27 Kindling a light in the night; death and life touch each other
This is my take on one of the most difficult of Heraclitus’ sayings. One word stood out for me: the word which I have rendered in English as both ‘kindling’ and ‘touch’.
The absence of touch has only occasionally been spoken of, but I am sure that it has been one of the most painful and demoralising aspects of the pandemic for very many. Touch is intimate and powerful, which is why inappropriate forms of touch can be so damaging. But equally, touch which affirms and expresses love is an extraordinarily important way of maintaining our health, psychologically, physically and spiritually.
Too many people live without touch already; it has been the experience of far more of us over the last few months. We manage, but our sense of our selves is under gradual, almost imperceptible, but continual attack. Reaching out in the night to make a light in the darkness feels to me a bit like reaching out to touch or be touched: it’s about feeling less alone, making a connection which reduces our isolation.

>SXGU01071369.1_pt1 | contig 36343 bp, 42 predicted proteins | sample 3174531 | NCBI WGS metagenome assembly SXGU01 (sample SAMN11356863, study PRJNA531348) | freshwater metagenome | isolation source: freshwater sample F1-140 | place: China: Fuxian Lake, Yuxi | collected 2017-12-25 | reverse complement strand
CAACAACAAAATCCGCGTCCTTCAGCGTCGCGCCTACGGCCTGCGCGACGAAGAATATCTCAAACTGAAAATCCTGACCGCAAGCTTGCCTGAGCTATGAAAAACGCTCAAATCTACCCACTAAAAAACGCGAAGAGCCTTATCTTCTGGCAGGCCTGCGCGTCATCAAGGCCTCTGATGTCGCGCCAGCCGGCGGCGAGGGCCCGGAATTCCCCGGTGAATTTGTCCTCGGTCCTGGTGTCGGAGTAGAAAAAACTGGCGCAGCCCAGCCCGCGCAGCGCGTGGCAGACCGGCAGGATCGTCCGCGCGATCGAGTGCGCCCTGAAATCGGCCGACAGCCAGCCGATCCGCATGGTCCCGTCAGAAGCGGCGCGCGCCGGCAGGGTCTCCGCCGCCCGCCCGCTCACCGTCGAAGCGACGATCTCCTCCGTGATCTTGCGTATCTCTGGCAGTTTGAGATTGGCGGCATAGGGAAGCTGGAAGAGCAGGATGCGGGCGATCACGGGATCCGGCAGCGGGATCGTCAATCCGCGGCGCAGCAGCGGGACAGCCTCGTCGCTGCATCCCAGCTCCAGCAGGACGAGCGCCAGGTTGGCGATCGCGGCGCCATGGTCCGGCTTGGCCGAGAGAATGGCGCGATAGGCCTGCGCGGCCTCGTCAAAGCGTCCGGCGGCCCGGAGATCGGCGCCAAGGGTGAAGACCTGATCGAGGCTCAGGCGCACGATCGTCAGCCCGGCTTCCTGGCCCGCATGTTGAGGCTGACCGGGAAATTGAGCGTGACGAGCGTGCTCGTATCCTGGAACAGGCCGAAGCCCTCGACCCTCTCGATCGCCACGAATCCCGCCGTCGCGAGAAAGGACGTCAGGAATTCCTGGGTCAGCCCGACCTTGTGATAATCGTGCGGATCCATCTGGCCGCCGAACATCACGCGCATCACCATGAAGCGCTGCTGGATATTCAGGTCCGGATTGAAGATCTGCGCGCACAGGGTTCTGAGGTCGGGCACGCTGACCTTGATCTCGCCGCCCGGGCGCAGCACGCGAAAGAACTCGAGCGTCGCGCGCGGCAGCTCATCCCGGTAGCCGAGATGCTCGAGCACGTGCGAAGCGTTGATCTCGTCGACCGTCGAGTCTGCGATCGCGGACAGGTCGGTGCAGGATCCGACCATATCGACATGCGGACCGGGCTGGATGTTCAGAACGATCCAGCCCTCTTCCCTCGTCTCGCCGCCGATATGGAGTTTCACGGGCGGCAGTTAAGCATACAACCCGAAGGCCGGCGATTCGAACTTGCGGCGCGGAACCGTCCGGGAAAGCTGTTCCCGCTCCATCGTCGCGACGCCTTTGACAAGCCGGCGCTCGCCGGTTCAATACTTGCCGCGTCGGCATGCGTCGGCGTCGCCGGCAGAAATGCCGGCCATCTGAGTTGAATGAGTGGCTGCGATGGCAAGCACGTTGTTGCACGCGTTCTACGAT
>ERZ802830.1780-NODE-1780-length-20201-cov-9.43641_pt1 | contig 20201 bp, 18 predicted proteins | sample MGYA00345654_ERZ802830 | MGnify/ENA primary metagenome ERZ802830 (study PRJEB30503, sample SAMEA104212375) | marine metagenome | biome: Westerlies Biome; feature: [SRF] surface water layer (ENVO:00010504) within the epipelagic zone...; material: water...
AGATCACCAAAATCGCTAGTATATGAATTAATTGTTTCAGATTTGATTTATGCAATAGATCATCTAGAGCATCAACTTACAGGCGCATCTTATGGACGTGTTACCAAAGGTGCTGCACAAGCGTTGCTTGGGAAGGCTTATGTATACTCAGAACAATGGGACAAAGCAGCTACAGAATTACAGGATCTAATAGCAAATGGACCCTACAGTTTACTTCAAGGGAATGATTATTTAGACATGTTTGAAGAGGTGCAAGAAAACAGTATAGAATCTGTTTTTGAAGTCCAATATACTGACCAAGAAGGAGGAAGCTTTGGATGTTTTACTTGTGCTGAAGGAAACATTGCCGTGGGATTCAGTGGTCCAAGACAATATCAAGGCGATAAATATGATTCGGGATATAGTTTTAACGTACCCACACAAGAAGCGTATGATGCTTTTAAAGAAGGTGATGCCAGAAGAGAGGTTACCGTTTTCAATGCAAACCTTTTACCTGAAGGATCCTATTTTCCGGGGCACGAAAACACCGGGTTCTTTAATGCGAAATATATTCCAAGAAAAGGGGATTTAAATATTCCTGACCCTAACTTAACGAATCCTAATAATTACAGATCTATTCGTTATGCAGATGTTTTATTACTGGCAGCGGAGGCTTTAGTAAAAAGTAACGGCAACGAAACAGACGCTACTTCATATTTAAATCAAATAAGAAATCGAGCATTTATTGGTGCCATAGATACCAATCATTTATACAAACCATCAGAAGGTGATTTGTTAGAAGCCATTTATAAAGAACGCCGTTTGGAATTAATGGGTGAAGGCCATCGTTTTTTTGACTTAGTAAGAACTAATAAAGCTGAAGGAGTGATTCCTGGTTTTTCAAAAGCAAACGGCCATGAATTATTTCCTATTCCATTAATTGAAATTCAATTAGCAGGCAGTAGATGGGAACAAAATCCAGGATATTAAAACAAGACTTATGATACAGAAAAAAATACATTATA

Recognising the depth of need is an important first step, because in Western culture at least touch is regarded with great caution, or even fear: the phrase ‘close but not touching’ is interestingly common. To know what it is that one is missing – and to know that it’s a genuine loss, not something in one’s own head – can be one small step towards living with the loss. But only one small step: for many of us, reaching out to touch will have to continue to be virtual, and this is one area in which digital connection is a very poor substitute. We are grieving for touch.